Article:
A Vulnerable Population Sub Group

1503 Words7 Pages
In this assignment I will select a vulnerable population sub-group and consider how social science contributes to understanding the social problems encountered by this group. I will do this by firstly explaining and identifying and locating the chosen sub group within the broader societal context. Next by explaining why the chosen sub group is considered to be vulnerable with reference to relevant theory and research based evidence. Then I will be identifying and explaining the role of relevant agencies, both non-governmental organisations and governmental in relation to welfare provision for the chosen sub group. Finally I will discussing the role of social science in informing public health and welfare practice in relation to the chosen…show more content…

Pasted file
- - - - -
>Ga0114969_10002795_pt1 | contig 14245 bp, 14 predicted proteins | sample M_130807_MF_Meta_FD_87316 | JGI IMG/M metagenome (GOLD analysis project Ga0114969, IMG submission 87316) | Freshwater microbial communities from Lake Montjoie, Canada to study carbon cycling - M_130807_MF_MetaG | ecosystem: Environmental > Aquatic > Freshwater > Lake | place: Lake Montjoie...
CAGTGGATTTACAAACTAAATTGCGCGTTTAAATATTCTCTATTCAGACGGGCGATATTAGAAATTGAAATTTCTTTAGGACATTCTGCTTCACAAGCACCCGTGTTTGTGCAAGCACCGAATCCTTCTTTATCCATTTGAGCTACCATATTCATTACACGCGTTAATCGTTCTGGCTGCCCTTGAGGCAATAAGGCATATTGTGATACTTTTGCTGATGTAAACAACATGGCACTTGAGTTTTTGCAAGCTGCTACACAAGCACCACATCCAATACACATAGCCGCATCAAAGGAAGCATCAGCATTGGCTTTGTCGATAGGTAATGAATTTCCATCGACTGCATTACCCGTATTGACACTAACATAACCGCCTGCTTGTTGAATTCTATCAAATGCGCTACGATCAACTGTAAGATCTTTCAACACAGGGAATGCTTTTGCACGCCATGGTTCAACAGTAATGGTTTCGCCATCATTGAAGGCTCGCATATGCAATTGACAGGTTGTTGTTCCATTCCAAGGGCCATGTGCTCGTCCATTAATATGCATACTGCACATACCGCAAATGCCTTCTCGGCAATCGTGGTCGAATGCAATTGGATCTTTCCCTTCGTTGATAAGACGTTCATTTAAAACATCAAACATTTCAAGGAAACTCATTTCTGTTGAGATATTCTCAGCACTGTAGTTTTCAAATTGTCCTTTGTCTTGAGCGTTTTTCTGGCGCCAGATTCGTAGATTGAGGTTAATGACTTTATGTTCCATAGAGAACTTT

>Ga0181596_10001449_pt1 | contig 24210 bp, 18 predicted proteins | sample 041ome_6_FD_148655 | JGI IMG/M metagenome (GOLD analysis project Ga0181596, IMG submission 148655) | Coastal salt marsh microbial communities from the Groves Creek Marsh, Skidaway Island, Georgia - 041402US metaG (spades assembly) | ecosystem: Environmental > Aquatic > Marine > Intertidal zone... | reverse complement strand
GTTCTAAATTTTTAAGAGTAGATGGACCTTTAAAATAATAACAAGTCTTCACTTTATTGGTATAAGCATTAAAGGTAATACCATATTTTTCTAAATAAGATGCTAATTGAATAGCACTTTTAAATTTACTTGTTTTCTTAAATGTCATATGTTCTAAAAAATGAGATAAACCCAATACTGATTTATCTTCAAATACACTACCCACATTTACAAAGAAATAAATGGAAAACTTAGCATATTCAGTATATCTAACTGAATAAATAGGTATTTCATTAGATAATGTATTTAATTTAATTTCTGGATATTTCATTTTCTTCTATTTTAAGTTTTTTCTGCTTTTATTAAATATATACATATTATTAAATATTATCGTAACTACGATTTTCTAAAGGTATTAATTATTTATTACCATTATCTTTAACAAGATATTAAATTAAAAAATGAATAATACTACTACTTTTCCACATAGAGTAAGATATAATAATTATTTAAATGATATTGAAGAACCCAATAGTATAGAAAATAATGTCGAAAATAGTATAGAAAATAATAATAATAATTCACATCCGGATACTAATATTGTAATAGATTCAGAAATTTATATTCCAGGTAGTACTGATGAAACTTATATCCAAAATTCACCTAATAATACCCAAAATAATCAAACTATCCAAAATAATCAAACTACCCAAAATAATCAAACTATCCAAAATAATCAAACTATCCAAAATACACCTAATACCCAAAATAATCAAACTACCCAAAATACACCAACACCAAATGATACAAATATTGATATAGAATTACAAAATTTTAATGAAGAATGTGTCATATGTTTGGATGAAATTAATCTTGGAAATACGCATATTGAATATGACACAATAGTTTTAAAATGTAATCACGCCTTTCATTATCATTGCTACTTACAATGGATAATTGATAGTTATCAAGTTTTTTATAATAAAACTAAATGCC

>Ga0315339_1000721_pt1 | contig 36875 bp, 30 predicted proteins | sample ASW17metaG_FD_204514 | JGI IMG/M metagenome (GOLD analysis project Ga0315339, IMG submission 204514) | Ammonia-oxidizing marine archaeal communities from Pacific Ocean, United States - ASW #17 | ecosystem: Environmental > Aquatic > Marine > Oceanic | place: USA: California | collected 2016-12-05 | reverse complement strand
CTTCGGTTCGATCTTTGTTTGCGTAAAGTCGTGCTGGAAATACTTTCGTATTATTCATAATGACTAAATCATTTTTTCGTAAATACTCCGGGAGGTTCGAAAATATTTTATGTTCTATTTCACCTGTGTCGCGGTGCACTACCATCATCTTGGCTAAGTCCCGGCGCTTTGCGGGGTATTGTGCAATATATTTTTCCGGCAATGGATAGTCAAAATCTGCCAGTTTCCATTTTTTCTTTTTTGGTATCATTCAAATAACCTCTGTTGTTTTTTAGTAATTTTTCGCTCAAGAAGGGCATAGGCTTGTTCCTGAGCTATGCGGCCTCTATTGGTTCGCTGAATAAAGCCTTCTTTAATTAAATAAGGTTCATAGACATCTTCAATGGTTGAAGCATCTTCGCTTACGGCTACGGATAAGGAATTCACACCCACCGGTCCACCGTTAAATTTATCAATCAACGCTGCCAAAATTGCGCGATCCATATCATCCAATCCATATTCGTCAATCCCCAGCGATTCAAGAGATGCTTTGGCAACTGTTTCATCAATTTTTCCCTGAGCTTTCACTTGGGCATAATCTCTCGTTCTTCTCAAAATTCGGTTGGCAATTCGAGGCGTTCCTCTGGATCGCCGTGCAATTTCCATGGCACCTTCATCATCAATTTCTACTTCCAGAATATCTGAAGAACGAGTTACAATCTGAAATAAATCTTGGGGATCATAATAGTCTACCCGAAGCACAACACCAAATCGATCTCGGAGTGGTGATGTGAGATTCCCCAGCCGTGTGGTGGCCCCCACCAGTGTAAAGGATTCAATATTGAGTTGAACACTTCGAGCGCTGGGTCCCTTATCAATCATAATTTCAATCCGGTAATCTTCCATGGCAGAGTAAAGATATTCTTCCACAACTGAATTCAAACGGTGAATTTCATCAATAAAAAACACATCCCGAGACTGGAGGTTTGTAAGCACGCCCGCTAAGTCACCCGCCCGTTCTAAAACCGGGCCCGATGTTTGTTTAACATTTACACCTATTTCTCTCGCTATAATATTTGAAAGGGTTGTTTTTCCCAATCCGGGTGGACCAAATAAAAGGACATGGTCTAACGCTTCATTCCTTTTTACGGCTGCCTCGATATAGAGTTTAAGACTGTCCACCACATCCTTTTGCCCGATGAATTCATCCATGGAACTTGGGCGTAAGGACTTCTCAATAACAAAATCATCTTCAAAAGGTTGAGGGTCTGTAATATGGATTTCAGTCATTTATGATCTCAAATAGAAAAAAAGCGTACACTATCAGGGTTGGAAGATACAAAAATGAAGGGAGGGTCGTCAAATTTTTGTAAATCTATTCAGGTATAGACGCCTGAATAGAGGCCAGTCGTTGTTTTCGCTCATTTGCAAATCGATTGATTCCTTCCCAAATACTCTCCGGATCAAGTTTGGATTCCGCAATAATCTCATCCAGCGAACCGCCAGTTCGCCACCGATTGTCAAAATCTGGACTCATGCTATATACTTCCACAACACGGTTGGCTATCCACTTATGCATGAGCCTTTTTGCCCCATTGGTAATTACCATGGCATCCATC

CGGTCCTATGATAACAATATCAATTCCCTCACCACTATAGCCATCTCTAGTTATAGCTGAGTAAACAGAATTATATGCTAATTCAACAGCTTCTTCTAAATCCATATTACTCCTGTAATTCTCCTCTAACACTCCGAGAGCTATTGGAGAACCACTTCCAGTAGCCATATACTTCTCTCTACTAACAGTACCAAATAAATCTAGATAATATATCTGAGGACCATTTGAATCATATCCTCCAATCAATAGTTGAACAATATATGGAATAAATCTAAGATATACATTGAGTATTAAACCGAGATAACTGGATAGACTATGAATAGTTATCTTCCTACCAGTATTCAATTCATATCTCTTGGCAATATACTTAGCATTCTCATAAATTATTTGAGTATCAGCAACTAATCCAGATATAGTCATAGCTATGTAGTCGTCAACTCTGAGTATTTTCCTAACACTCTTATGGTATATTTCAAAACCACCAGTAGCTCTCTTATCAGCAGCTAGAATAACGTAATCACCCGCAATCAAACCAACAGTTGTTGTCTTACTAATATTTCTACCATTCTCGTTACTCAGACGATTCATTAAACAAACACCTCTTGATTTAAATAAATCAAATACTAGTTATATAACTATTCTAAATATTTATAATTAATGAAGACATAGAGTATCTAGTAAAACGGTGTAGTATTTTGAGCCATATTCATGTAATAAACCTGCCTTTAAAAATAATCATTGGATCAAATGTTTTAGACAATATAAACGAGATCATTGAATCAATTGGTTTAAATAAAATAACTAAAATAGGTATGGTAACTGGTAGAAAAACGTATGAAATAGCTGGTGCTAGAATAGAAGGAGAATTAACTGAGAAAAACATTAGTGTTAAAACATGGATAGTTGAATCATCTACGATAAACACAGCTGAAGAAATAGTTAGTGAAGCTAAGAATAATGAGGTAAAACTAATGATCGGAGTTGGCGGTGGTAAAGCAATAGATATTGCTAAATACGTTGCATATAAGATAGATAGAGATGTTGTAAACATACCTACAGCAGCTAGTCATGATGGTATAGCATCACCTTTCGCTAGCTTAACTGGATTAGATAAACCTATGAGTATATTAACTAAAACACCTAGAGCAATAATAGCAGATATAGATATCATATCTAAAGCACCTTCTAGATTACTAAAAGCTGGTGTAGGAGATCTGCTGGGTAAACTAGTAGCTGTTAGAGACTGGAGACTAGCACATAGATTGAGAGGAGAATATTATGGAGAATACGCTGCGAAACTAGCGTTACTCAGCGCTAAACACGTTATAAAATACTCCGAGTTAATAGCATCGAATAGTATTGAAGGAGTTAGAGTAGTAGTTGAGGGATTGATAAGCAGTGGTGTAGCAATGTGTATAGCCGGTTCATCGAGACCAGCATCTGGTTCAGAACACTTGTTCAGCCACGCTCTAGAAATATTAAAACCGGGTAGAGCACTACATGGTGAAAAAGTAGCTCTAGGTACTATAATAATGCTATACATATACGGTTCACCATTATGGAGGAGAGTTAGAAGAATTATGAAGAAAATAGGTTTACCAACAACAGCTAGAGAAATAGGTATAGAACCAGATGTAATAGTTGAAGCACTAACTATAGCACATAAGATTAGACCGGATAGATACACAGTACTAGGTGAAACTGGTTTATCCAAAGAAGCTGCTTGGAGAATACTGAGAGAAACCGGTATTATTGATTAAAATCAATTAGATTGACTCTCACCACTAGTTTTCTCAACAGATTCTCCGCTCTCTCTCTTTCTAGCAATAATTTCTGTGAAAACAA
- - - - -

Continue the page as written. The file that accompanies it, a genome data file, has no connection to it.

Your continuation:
According to crisis (a 2015) there were around 7,581 people who slept rough at some point in London alone during 2014/15, that’s around 15 per cent increase on the previous year, and that’s nearly double the figure of 3,673 in 2009/10. The main problem is a lack of housing. The quantity of new houses being constructed is not keeping up with demand, and the right to buy scheme which allows tenants to buy their council house, has affected the amount of social housing stock available. There are an estimated 500,000 people homeless in the UK - around the population of Bristol. Crisis has supported research of 480 homeless single people across the UK that shows almost half of all homeless people first become homeless under the age of 21, with most repeating the experience again because they do not get the help they need (channel4, 2014). The Guardian (2013) states that homelessness has increased for three straight years, partly because of a housing shortage and multiple cuts to benefits, with roughly 185,000 people a year now affected in England. Almost two out of twenty people will experience homelessness at some point in their life, with one in fifty people having experienced homelessness in the last several years (The Guardian 2013). Although there is almost an estimated half a million people
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